On taking back the neighbourhood of Chile, Henry Kissinger famously said: "I won't stand by and see a country go communist because of the stupidity of its own people." And there is this kind of "Kissinger-logic" swimming like a virus throughout the whole toxic alphabet soup of GATS, NAFTA, SAPS, FSA, IMF. As the Washington Centre for Strategic and International Research puts it: "In the final analysis, what really matters is how effectively the surrender of governments to the global markets is carried out." (Tony Blair waved his white flag, telling a business audience: "I still bear the scars of the public sector on my back." Note the past tense. He doesn't see himself as working in the public sector any more.)

But to say that GATS is an agreement made by, and for, transnational corporations who just drew up a wish-list and handed it to politicians is not accurate. The actual phrase used by then minister of trade Peter Mandelson and the International Chamber of Commerce was "request-list". His 1998 letter promised them: "our negotiating priorities on the GATS 2000 agenda" will be "business priorities". Nor did the US Council of Service Industries (CSI) simply hand trade representative Charlene Barshevsky a GATS "wish-list", either. She got a 31-page document outlining what US government policy would be. The CSI singled out the European health services, which, they grumbled, "have largely been the responsibility of the public sector [making it] difficult for US private sector health care providers".

The central tenet of neo-liberalism is that there is no conflict between corporation and citizen. A hairline fracture in this iron logic might be the 6,000 maintenance workers laid off since rail privatisation. Another might be the highly revealing quote in this month's Corporate Watch from a Biwater's manager, who explains why the company pulled out of an African water privatisation project: "From a social point of view, these kinds of projects are viable but unfortunately from a private sector view they are not." Although, that's about to change, too. After water privatisation in Bolivia, people had to get special permits just to collect rainwater in roof-tanks, even though water-bills were a third of average wages. Mass protests in Cochabamba then forced the government to end its contract with Bechtel. But, under GATS provisions, Bechtel is suing Bolivia for scrapping water-privatisation. Thanks to private power, these kinds of projects have just got financially viable again.

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From The Guardian: 1 June 2002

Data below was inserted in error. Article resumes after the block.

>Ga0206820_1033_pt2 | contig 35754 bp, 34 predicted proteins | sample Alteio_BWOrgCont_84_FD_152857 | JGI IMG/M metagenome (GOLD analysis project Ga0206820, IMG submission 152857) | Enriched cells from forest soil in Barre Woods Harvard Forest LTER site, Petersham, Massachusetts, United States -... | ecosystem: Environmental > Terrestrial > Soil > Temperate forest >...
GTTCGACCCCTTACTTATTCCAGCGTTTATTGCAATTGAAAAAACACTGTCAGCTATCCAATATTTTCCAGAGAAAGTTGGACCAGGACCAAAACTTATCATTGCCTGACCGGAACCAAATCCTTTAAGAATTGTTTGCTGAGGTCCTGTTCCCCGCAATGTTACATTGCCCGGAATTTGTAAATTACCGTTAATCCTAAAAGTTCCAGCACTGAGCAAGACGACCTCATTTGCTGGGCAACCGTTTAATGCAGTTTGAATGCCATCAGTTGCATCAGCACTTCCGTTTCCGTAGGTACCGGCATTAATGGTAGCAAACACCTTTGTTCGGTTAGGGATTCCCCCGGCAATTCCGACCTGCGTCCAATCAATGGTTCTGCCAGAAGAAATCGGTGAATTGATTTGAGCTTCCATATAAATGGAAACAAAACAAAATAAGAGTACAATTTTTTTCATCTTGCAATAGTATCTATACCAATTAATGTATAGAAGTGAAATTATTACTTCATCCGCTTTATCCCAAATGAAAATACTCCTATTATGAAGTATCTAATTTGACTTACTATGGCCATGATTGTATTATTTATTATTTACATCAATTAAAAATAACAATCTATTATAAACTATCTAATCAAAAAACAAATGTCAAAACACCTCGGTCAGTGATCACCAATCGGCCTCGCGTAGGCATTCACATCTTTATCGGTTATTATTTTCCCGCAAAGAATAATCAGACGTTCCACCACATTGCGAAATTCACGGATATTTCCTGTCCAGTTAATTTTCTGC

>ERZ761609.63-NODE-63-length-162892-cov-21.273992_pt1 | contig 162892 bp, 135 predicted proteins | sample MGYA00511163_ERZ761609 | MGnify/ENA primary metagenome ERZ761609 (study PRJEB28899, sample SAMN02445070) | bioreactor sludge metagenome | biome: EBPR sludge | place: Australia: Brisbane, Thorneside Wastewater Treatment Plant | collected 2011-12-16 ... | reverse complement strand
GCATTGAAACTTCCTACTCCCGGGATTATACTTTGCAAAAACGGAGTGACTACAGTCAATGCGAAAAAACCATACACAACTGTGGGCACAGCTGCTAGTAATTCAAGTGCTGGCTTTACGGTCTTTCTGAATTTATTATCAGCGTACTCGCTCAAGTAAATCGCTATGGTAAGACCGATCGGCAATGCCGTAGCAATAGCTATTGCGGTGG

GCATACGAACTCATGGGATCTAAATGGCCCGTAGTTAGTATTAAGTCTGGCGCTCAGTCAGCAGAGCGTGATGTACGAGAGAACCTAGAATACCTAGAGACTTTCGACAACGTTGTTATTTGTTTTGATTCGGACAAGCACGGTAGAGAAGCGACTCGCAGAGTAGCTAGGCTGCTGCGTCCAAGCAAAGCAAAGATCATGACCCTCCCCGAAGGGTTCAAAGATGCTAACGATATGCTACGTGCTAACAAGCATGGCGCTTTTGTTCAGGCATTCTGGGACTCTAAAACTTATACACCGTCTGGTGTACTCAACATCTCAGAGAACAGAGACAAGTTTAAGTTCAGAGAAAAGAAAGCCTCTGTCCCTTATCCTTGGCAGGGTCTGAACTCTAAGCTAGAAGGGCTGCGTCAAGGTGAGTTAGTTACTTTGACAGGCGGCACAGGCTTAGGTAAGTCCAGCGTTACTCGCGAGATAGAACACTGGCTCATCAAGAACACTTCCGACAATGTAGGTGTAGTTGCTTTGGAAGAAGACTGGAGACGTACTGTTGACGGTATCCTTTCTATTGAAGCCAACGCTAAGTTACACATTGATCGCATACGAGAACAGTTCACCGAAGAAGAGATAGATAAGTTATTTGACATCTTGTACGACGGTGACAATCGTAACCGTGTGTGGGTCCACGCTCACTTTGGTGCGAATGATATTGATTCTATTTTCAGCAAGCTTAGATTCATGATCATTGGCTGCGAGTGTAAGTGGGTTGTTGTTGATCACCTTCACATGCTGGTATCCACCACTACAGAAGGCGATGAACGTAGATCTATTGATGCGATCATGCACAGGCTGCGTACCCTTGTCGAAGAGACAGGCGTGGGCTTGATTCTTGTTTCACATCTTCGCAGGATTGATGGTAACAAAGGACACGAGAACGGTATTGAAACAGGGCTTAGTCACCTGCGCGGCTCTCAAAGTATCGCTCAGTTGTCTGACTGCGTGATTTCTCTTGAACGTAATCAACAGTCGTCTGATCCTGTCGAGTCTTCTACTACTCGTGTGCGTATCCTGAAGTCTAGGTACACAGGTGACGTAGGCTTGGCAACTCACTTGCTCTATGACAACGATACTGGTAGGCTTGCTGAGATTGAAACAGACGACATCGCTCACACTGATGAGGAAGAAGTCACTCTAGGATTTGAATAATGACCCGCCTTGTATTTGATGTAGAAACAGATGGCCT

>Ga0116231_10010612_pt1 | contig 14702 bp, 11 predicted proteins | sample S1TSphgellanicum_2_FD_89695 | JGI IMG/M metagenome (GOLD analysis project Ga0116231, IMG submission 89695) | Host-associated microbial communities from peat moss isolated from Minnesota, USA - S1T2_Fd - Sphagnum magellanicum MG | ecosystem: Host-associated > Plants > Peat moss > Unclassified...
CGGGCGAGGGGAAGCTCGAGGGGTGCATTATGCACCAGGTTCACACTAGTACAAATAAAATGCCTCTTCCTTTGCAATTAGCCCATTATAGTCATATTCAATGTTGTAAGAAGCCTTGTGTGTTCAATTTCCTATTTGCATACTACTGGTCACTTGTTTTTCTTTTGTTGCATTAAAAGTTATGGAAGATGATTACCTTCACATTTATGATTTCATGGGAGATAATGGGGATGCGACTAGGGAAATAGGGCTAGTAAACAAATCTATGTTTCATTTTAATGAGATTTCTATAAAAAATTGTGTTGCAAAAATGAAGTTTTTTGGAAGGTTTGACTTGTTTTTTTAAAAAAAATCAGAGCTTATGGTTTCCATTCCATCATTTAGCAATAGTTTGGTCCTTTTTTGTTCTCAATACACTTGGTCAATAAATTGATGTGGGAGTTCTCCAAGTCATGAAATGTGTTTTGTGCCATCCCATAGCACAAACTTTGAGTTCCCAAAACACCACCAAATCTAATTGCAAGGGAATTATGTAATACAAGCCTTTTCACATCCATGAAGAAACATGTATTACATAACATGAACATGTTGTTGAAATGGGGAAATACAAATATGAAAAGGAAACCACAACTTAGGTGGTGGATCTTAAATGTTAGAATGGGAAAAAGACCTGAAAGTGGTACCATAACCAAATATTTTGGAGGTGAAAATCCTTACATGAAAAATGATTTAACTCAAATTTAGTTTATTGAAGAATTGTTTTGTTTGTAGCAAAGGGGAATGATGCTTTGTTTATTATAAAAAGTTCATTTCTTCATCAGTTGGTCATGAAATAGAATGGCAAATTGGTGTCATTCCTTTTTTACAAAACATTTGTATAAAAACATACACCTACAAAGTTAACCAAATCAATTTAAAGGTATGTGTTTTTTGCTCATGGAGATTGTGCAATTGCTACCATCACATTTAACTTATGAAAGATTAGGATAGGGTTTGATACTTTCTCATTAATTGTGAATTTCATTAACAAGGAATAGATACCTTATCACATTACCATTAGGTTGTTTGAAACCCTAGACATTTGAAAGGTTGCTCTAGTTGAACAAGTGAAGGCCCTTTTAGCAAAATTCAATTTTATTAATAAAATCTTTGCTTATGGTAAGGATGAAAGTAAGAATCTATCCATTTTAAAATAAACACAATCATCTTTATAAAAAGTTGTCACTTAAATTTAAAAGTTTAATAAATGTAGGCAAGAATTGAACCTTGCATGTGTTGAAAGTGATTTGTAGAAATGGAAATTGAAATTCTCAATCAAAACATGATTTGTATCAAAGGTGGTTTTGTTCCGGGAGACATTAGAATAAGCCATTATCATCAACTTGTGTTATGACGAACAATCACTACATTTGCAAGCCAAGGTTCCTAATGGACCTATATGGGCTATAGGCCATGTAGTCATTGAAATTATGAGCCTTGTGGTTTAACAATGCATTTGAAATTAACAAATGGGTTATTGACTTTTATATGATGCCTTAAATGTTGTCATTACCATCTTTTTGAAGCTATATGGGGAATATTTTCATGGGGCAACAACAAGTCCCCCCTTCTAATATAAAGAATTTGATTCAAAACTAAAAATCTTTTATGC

Part 2: 'Being a citizen, not a subject'

Is it time we had an elected head of state? And if so, who should we vote for? Nicola Norton and Amy Fleming asked some notable republicans for their views

Rob Newman

We should definitely get rid of the monarchy and claim our land back. They are living on stolen land. We also want apologies for all the crimes they committed, like the way the Catholics apologised for what happened with the missionaries in Latin America. The mistake people make in this discussion is arguing that the monarchy is purely decorative. There is a vital role that Charlie Battenberg plays. If you look at him in Burma and Indonesia, he does some of the politicians' dirty work, like mixing with arms dealers. They're not just symbolic. They have key corporate functions. Especially for talking to dictators who have wiped out democratic rulers. It is really handy when dealing with the Saudies, to send Charles, rather than a democratic leader. So they do have a role, quite a vital role to capitalism, which is forgotten. And it is as morally wrong as their existence is. I would like them to leave immediately, and get down their local job centre.

The LIST 13-27 Feb 2003
Opionion on the possibility of a war:

Robert Newman:

"The US doesn't want regime change - otherwise they wouldn't have spared the Republican Guard before - they want leadership change. They don't want a western-style democracy because then they might have a western-style welfare state which would mean having to have a western-style nationalised oil company. And the last time we did that, we overturned Abdul karim Qassim and replaced him with the Ba'ath party and then gave their charismatic new leader Saddam Hussein loads of money to fight the Iranians who had nationalised the Anglo-Iranian oil company.

Read Robert's article, KICK BACK, in the Idler Library.
You can find more articles on Robert's Official site (when it's working).